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Law, culture, and Catholicism...up in smoke!

Monday, February 25, 2008

Naples News Reports on AMU's FERPA Violations

The Naples News has picked up the AveWatch story of the FERPA violations by AMU, when AMU posted private student records on the Internet. From the Naples News:
Ave Maria University Vice President of Academic Affairs Jack Sites said he had believed the posted documents were private and only available to those who specifically knew the Web site's address.

"It was intended for our internal private use," Sites said. "If anybody had any idea that anybody from the outside would have had access to it, we never would have put it up. Obviously, we regret that it happened."

Sites said he wasn't sure how long the documents had been posted to the site, but university officials removed the information once they knew it was publicly available.

The documents' existence was first reported Monday morning by the Web site Avewatch.com, which stated it accessed the documents using a Web search engine.

The Daily News also retrieved the documents using a search engine.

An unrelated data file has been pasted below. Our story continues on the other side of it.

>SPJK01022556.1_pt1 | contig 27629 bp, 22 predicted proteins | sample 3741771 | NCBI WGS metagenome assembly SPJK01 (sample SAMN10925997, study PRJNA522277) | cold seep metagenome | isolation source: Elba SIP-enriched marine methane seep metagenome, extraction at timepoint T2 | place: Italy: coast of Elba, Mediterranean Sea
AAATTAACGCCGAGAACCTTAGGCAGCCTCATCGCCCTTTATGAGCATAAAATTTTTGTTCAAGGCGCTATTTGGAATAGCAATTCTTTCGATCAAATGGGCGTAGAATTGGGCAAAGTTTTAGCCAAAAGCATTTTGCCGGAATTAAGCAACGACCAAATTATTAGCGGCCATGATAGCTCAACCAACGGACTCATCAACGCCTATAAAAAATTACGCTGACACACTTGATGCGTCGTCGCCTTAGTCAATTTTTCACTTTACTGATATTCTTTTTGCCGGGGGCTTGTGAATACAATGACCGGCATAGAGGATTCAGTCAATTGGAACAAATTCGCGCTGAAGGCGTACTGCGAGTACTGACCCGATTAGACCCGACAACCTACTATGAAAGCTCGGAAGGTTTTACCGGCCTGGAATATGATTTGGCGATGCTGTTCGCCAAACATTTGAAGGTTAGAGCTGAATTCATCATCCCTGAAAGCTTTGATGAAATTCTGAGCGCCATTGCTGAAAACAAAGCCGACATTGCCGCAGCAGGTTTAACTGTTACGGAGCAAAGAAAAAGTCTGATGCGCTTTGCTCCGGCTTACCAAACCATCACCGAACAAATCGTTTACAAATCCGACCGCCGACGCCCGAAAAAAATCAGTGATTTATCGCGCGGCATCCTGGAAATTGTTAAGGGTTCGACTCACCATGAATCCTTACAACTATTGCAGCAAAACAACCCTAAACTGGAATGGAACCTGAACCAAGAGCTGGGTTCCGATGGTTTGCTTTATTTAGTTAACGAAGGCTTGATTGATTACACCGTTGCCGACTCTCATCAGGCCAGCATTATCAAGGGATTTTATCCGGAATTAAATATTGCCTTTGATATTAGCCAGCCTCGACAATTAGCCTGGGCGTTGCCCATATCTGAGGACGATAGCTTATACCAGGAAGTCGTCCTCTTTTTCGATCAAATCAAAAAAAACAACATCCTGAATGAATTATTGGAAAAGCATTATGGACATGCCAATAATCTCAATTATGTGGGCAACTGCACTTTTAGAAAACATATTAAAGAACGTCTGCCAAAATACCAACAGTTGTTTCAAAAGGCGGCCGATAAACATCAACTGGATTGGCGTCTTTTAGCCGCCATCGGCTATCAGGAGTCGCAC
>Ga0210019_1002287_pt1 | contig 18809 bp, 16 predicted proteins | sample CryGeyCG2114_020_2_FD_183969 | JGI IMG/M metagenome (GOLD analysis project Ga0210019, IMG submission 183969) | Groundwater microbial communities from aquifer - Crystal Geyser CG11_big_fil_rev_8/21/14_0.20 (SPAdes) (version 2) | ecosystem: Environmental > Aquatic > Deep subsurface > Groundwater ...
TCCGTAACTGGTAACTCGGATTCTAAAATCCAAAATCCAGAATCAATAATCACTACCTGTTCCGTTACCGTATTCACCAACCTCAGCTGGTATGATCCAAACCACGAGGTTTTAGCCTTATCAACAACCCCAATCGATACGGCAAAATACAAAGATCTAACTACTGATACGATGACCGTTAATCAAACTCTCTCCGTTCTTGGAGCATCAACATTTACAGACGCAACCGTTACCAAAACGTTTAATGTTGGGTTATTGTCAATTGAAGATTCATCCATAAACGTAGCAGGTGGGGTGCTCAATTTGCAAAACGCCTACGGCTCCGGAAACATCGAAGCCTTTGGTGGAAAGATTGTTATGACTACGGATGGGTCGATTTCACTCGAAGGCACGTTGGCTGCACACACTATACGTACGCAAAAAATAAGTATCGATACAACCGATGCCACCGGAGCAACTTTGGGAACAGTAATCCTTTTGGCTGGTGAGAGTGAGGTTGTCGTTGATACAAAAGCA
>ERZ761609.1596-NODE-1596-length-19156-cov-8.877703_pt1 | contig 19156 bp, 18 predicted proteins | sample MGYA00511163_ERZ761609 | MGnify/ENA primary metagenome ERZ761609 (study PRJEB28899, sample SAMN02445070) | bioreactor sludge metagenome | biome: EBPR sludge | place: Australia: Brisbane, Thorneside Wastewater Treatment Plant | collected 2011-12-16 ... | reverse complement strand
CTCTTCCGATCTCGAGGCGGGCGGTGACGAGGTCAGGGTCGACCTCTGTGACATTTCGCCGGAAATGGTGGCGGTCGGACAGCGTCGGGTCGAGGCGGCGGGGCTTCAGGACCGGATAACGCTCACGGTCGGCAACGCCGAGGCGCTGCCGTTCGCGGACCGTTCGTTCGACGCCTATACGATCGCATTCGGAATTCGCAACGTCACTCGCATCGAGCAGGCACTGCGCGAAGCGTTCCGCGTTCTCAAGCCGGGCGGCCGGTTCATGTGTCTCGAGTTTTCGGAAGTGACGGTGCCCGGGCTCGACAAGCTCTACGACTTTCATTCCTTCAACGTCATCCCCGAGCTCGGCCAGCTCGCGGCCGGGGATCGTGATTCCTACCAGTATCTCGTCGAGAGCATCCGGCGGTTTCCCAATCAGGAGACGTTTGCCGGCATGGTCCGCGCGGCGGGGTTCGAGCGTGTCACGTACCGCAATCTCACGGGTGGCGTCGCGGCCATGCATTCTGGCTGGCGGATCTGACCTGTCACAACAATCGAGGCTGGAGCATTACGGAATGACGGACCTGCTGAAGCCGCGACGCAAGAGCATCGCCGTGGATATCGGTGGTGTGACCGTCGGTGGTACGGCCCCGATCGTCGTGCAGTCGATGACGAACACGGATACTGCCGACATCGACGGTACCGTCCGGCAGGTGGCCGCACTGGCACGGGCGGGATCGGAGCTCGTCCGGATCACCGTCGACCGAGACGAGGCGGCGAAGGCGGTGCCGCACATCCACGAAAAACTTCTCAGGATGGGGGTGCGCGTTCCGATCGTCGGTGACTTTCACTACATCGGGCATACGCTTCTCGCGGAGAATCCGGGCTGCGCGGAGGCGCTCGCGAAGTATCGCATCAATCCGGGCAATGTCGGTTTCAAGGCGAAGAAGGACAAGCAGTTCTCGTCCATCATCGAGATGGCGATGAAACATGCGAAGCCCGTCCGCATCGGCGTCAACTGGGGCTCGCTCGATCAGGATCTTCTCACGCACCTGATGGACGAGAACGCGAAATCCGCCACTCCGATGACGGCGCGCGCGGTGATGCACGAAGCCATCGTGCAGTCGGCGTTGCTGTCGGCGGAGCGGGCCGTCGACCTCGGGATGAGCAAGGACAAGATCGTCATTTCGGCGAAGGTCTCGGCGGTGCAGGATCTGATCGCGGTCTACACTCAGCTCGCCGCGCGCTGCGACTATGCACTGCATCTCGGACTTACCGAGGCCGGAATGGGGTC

Avewatch published its report at 9 a.m. By noon, the documents were removed and by 2:30 p.m. the committee's entire Web site was taken down.

Sites added the university was in the process of contacting affected students to make sure they were aware of the disclosure and to apologize.

He said the school is taking steps to ensure that similar situations don’t occur in the future.
The article has interesting comments from the Department of Education:
"Generally speaking, grade point averages are protected as confidential under this law and would be considered covered by the Family Education Rights and Privacy Act," said Jim Bradshaw, a Department of Education spokesman.
Bradshaw, the Department of Education spokesman, said typically no action is taken in cases relating to the Family Education Rights and Privacy Act unless a complaint is filed.

Bradshaw added that if an academic institution is found in violation of the act, usually the department works with the school to resolve the matter, although the law does include enforcement options.